Experiments to learn why bird size matters to lice
After making measurements to confirm bigger birds have bigger feathers and smaller birds have smaller feathers, the researchers conducted three sets of experiments to learn why big lice could only survive on birds with big feathers.

Five species of birds were captured in Arizona, Utah, Oregon and Texas in accordance with federal and state permits: rock pigeons (average weight 21 ounces), which are the common pigeons seen in city streets worldwide; band-tailed pigeons (21 ounces); white-tipped doves (6 ounces); mourning doves (4 ounces); and common ground doves (1 ounce).

One louse species was used: the slender wing louse that normally infests rock pigeons.

-- The first experiment disproved the hypothesis that lice couldn’t eat feathers of incompatibly sized birds.

Some abdominal feathers were plucked from all five species, weighed, and incubated for a month in test tubes with 10 lice per tube. Then the feathers were removed and weighed, revealing that the lice ate the same, no matter what size bird the feathers came from.

-- A second set of experiments disproved the hypothesis that large lice would have trouble clinging to the small feathers of a small bird. The hypothesis is basically that “if you have evolved to shimmy up telephone poles, then you might have trouble climbing redwood trees or a clothesline pole,” Clayton explains.

Bush tested that idea by cutting a small, square piece of feather from each wing of several rock pigeons. On one wing, she used fabric glue to transplant a piece of feather from another rock pigeon. This was the control. On the other wing, she grafted a piece of feather from one of the other four pigeon and dove species. Then she placed two live lice on each feather graft.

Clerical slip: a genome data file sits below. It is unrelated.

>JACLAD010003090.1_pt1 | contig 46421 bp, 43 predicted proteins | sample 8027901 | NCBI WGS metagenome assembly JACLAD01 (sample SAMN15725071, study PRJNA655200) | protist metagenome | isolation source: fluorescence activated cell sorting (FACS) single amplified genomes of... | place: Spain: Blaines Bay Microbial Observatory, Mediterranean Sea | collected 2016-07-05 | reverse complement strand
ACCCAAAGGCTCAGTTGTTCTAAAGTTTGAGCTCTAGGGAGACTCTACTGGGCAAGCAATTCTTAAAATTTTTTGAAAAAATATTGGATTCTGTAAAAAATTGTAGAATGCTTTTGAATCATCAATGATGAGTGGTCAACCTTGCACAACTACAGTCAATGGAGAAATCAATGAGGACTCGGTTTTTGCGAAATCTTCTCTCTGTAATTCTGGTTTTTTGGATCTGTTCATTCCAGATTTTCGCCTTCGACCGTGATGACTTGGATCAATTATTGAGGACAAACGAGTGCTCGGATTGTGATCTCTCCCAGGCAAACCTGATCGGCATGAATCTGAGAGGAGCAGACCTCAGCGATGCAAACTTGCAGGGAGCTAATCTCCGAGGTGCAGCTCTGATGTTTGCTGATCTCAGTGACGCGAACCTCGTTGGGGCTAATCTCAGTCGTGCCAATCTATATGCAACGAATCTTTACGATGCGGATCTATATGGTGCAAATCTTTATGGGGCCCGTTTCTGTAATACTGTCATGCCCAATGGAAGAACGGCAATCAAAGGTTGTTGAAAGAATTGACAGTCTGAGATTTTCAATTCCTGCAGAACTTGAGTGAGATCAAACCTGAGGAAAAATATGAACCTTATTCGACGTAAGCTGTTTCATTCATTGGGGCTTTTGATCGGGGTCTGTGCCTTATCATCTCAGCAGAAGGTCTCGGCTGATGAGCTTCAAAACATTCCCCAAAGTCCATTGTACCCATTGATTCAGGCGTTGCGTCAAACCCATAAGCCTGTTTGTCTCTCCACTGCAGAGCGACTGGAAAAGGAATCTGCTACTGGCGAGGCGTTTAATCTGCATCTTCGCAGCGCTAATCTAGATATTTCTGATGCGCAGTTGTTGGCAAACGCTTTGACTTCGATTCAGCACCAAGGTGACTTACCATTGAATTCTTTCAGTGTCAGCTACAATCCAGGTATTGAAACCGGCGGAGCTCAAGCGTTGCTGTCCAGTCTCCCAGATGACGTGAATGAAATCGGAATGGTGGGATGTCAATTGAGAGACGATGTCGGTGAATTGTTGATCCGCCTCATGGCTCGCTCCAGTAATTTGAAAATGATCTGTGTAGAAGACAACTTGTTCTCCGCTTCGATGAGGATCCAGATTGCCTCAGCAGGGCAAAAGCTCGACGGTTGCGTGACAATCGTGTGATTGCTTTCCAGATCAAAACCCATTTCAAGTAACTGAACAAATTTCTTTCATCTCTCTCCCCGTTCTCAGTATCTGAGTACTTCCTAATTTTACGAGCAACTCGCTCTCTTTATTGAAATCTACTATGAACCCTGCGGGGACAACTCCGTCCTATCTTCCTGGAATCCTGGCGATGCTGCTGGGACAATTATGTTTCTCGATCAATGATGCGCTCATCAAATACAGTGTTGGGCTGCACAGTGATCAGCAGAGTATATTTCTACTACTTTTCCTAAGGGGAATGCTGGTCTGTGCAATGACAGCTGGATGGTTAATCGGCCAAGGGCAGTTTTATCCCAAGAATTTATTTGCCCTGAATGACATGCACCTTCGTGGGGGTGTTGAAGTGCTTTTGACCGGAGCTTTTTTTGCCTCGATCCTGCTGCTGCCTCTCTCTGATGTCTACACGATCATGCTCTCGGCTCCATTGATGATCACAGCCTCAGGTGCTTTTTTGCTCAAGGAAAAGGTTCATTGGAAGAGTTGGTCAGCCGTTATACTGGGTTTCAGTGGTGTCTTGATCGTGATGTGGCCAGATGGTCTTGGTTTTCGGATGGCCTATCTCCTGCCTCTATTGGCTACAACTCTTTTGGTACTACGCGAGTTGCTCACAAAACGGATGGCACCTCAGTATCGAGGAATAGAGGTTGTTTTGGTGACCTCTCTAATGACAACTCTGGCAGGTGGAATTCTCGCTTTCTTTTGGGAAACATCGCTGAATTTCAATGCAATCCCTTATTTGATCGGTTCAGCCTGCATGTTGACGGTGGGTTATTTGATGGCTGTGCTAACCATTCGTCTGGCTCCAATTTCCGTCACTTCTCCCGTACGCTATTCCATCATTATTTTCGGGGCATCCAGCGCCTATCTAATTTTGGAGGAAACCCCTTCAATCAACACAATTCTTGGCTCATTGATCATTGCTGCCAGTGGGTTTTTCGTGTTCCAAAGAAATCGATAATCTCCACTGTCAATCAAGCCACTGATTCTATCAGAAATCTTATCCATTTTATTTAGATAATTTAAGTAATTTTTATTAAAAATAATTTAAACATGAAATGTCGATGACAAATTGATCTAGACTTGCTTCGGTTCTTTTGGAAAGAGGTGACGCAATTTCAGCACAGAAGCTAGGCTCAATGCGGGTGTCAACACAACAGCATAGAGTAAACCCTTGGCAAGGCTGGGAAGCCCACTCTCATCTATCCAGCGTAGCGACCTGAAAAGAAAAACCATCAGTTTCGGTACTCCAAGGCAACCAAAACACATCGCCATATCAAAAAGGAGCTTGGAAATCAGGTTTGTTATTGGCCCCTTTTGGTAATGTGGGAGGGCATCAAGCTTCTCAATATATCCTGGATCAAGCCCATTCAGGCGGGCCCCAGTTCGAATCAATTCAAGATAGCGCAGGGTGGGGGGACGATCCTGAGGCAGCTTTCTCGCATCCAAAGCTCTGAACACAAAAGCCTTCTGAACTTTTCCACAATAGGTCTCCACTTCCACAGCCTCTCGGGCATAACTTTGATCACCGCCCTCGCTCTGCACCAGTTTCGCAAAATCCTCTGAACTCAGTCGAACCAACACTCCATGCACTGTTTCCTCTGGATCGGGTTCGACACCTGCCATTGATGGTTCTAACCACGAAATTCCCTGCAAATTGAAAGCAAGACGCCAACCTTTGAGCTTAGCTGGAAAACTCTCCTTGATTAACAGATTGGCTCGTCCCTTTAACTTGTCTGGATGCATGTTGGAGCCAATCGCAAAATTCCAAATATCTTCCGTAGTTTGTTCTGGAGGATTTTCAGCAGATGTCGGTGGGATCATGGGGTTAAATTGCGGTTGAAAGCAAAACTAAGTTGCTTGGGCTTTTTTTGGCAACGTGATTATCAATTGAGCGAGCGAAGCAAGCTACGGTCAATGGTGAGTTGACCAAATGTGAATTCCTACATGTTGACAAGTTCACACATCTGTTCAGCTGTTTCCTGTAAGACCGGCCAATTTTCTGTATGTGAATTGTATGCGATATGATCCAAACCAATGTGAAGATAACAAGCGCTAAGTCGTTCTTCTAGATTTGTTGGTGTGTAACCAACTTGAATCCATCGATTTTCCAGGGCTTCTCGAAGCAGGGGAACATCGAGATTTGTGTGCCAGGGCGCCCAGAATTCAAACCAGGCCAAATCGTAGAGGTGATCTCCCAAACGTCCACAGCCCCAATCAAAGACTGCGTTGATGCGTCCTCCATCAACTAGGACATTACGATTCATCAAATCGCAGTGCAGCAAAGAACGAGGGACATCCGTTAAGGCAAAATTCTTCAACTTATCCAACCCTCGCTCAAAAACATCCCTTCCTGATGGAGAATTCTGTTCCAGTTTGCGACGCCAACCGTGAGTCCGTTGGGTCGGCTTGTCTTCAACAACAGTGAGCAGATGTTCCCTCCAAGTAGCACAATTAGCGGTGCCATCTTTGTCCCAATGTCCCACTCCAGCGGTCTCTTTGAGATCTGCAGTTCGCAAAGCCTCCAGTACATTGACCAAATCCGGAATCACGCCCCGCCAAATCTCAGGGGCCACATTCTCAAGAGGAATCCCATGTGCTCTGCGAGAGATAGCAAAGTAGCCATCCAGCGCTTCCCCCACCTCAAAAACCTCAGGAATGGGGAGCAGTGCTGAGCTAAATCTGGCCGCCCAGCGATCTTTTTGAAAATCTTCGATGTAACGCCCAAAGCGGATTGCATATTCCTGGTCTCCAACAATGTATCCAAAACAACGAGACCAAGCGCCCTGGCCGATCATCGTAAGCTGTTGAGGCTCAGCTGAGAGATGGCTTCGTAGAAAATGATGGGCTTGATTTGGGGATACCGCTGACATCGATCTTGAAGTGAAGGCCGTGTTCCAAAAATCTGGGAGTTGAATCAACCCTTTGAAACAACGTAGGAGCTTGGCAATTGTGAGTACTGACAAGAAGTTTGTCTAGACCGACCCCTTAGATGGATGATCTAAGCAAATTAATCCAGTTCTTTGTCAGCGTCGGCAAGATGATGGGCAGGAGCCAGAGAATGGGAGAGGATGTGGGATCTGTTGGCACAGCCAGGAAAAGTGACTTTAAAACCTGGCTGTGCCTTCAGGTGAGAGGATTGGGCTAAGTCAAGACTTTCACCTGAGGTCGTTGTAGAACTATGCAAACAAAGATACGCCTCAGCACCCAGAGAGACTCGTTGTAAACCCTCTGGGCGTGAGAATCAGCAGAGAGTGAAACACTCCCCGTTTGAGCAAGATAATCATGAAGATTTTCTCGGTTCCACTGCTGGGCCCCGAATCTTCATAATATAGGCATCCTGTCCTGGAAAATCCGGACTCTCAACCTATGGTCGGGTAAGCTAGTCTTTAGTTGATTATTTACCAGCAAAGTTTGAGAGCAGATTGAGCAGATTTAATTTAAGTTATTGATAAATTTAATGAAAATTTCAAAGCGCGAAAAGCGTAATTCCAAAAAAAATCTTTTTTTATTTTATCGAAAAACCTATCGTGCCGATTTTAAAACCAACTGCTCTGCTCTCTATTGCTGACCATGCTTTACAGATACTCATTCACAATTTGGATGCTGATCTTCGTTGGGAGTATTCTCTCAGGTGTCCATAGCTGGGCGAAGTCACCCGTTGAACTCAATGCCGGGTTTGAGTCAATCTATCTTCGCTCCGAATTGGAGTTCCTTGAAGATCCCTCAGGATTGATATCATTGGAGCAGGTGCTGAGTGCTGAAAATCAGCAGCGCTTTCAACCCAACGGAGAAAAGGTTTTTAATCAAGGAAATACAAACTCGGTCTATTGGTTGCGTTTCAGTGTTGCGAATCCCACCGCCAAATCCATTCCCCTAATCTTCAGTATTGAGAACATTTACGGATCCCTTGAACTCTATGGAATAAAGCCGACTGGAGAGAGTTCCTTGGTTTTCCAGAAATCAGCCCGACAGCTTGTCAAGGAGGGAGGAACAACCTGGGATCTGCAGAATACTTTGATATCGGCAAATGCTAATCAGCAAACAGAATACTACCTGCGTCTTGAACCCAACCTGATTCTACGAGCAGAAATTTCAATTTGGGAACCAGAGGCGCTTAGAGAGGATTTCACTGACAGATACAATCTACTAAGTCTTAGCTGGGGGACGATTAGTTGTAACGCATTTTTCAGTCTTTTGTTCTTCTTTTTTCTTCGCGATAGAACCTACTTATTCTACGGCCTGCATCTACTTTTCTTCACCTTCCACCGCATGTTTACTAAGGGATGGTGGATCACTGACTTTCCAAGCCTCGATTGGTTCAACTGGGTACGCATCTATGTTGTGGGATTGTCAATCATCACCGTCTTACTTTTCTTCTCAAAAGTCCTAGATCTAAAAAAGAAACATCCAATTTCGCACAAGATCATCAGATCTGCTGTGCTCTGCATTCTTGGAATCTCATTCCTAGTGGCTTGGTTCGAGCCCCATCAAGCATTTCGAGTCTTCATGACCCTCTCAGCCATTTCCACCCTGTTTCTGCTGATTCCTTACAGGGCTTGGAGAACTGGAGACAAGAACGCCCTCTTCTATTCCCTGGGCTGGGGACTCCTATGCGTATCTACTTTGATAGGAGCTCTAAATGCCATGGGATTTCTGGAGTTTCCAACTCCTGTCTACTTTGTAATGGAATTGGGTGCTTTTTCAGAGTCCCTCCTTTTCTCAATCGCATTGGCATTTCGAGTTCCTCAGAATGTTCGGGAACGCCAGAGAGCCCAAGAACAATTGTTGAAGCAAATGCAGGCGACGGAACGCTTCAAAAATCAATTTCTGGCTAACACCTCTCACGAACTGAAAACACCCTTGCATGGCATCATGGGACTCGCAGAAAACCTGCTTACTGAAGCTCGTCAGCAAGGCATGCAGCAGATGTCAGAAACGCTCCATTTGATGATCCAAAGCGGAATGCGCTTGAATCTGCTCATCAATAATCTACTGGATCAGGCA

“The idea was to see if rock pigeon lice can hang onto feathers from different species of birds,” Bush says.

Bush placed each bird on a tether made of fishing line and, one at a time, let them fly above a University of Utah football field until they landed. In a related experiment, she painlessly removed feathers with the transplanted feather piece and taped them to an electric fan rotating at 50 mph for 20 minutes.

Both parts of the experiment showed most of the rock pigeon lice stuck to feathers, no matter what species of bird was the source of the feather transplant.

“I had one louse on the fan for seven hours,” Bush says. “I gave up before it did.”

-- The third and conclusive experiment revealed why a bird’s size matters to the lice that infest it. The experiment showed that lice of just the right size were able to hide in the feathers and escape being picked off when the bird used its beak to preen its feathers.

The researchers started with louse-free birds. Then they transferred 25 lice that normally infest rock pigeons onto each bird of four other species of pigeons and doves.

Some birds were allowed to keep their normal preening ability. Preening was blocked in other birds by placing a harmless C-shaped plastic bit – somewhat like a horse’s bit – between the upper and lower parts of the beak. Those birds couldn’t completely close their beaks. They could eat, but were unable to use the overhang of the upper beak to remove lice.

Normally, a bird’s beak “is like a guillotine,” Bush says. “It chops off parts of the lice and crushes or slices them to remove them.”

After two months, the scientists counted the number of lice on each bird, and found big lice couldn’t survive on small birds because they couldn’t hide in the feathers.

“This study suggests that birds and lice co-evolve in an arms race over time, with lice changing size as birds, their beaks and feathers also change size,” Clayton says.

Lee Siegel | University of Utah